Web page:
This page is intended to explain the world of Police K-9 working dogs. Whether you are an officer interested in becoming involved with K-9’s or an administrator forming a K-9 team, you’ve came to the right spot. 

Dual purpose - A dog that is trained to detect illegal drug odor and trained in patrol work.

Patrol Work - Tracking, Building searches, Area searches, Handler protection, Suspect apprehension.  

The dog's goal is not to bite to cause injury; it is to grab and hold on to the suspect at all costs, which can cause injury to the suspect in the process. Handlers, if possible, give the suspect a verbal warning that the dog will be set loose if they do not immediately surrender, and this is often sufficient deterrent that the dog is not needed.

Trained police dogs are NOT “Attack dogs,” Police K-9’s Apprehend suspects.

Bark and hold - A dog that is trained to sit and bark when engaging a suspect. The dog will bite when provoked or threatened. This training method is the 2nd most utilized apprehension force amongst K9s at this time.

Bite and hold - A dog that is trained to bite and hold a suspect once located. The dog will remain on the bite until called off by handler. This is the standard method we train at the kennel, as case law has dictated when deploying the dog is within use of force in recent years.

Reasonable force - The canine will demonstrate reasonable force during a passive or submissive encounter.  The person will not respond to an order to surrender and the canine will be commanded to apprehend. The canine must detain the person without engagement.  The handler will recall the canine once compliance has been obtained.

Decoy - A person who assists the handler in training the dog.  Decoys take bites from the dog and make necessary corrections. Decoys lay tracks and hide for building and area searches. 

Exposed bite sleeve - A hardened burlap sleeve worn on the outside of clothing that protects the decoy from the bites. We utilize exposed sleeves on tracks to reward the dog for a success in training.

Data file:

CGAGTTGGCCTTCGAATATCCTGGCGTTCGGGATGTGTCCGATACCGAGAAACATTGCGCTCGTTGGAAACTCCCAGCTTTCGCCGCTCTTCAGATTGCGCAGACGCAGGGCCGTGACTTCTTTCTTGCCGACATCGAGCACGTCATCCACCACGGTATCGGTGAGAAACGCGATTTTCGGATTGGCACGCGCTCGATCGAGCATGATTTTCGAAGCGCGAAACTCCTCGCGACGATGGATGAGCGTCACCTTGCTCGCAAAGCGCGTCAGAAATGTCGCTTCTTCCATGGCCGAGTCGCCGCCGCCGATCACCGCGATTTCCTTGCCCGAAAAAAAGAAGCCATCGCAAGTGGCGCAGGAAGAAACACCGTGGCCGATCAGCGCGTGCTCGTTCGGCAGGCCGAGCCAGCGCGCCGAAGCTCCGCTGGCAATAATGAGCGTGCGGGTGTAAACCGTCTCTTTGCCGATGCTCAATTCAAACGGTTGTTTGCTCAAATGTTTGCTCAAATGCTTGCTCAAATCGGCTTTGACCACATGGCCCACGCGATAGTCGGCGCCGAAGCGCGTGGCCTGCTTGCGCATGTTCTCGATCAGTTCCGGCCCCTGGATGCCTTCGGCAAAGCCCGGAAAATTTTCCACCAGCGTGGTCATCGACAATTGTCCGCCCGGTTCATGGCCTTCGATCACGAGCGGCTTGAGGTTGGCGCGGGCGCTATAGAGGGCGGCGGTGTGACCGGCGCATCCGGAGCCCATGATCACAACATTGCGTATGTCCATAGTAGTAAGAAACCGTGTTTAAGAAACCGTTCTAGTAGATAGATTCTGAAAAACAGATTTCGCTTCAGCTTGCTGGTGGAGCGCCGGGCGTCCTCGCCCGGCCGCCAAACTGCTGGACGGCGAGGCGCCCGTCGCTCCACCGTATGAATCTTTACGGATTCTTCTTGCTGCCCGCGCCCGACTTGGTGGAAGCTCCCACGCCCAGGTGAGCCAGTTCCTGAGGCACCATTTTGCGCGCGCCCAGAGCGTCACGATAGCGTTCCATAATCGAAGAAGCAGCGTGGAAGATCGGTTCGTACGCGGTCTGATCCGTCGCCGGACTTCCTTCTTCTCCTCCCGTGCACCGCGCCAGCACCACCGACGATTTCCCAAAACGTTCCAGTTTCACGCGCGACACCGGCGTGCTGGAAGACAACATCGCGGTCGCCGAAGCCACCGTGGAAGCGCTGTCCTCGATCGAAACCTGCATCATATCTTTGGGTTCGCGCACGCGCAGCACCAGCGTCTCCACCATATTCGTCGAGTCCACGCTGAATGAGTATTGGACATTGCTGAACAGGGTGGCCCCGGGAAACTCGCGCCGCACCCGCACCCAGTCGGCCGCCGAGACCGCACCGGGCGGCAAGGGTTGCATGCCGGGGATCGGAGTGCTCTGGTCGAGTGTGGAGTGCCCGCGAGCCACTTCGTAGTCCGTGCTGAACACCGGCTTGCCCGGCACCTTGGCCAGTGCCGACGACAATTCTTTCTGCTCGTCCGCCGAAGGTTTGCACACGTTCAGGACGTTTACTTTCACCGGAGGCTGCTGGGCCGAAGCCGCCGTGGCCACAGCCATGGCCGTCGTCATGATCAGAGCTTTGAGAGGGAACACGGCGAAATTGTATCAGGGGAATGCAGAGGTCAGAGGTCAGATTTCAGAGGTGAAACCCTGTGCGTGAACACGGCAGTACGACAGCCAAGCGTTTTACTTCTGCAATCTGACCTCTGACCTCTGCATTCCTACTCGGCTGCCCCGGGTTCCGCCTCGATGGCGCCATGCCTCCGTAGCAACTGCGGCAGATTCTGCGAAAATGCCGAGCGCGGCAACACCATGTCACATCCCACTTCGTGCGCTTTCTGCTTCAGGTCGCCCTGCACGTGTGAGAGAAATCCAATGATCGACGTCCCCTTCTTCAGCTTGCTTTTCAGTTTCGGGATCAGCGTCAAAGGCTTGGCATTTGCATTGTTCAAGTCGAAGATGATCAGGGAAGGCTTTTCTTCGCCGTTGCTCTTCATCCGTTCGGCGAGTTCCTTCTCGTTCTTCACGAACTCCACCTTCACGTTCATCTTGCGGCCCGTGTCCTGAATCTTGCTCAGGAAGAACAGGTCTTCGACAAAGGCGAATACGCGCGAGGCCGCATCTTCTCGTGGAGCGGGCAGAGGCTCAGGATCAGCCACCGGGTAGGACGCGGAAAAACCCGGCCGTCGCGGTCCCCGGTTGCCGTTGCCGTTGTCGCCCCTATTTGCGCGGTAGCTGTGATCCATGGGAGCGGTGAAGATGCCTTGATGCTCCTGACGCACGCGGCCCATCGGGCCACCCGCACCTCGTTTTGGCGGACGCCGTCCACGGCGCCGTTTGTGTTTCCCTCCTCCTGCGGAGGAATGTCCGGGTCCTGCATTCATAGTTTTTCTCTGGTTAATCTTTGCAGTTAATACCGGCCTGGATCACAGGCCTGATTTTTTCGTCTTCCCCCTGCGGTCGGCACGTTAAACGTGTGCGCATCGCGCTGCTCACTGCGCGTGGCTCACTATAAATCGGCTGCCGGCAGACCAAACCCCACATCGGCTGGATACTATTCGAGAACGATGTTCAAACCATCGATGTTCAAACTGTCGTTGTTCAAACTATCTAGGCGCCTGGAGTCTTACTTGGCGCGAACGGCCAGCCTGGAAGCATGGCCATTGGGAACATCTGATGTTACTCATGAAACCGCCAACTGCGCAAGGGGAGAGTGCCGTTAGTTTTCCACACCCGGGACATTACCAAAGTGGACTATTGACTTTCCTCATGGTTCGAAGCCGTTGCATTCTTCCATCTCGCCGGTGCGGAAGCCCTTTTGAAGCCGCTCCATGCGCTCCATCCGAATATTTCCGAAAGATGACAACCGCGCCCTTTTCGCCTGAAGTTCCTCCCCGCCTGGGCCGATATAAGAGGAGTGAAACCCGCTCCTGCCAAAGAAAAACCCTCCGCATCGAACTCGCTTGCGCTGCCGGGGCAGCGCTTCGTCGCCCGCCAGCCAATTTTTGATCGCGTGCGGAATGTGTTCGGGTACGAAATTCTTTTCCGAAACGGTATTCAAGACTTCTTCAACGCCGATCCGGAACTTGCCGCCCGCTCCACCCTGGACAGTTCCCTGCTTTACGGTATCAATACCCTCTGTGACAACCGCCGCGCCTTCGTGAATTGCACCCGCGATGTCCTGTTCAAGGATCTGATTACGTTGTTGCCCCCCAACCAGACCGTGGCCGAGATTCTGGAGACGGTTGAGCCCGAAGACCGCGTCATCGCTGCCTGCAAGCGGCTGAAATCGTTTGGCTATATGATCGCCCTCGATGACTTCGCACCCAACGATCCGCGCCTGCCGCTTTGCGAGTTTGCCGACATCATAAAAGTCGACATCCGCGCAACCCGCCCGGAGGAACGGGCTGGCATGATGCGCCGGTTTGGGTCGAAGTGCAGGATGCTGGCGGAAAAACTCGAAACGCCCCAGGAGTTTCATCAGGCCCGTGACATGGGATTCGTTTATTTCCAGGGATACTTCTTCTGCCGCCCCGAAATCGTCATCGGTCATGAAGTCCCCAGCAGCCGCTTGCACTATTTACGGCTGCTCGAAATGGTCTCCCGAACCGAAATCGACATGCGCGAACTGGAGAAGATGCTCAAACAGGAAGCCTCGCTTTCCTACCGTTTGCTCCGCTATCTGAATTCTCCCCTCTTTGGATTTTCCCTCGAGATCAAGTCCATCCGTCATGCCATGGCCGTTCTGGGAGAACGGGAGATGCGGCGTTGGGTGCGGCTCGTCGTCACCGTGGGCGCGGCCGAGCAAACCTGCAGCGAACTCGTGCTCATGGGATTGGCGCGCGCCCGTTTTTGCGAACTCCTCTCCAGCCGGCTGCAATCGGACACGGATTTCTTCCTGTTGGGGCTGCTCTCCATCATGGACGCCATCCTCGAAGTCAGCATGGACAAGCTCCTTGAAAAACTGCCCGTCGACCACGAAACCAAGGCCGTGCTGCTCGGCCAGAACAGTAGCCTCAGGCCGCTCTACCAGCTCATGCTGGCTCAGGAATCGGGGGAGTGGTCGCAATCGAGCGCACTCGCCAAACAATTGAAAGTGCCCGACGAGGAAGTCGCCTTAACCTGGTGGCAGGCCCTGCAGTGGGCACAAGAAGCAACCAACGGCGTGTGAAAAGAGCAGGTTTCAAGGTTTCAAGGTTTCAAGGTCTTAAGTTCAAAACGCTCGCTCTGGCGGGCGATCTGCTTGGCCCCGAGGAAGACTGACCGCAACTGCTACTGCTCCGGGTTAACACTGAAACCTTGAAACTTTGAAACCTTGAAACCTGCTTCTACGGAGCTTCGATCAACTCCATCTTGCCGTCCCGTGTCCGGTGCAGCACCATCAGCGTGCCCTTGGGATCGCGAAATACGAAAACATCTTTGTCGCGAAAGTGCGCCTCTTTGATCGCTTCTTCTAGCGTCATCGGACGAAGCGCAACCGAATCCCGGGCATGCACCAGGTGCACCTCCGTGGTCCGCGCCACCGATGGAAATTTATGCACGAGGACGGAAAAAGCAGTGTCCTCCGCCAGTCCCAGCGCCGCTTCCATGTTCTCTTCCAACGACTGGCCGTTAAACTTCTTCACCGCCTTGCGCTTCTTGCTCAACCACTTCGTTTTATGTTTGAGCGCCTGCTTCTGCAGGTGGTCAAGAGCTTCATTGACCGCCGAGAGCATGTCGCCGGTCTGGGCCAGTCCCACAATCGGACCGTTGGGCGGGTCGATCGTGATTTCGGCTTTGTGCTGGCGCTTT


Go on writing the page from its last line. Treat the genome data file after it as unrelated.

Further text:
Hidden bite sleeve - A sleeve that is worn under clothing that protest the decoy from bites. Using hidden sleeves avoid equipment affixation. Second most utilized piece of bite equipment at the kennel.

Body bite suit - A full body padded suite that allows the decoy to be bitten anywhere on the body. A body bite suit is helpful for training leg and back bites. Most utilized piece of equipment at the kennel-we start training dogs immediately with the suit to eliminate arm fixation.

Muzzle work - The dog is fitted with a muzzle and allowed to fight with his body. The dog builds drive and confidence without using his mouth. We utilize muzzle work often with the K9s; K9s are trained to do tracking, area searches, and building searches in muzzle.

Bail out -  Equipment is available for squad cars that allow the dog to be remotely deployed from the vehicle. By “bailing” the dog, the dog is able to protect the handler from physical attack. 

Aggressive alert - Dogs are trained to locate drug odor and bite, bark or scratch at the source of the odor. This is the training method used at the kennel.

Passive alert  - Dogs are trained to locate drug odor and sit in the area of drugs. 

Article search - The dog is trained to locate “articles” that are discarded on the ground. This is also know as an evidence search. The dog searches with it’s nose, for items on the ground that have recently been contaminated with human scent. The dog is trained to lay down next to the item and face the handler.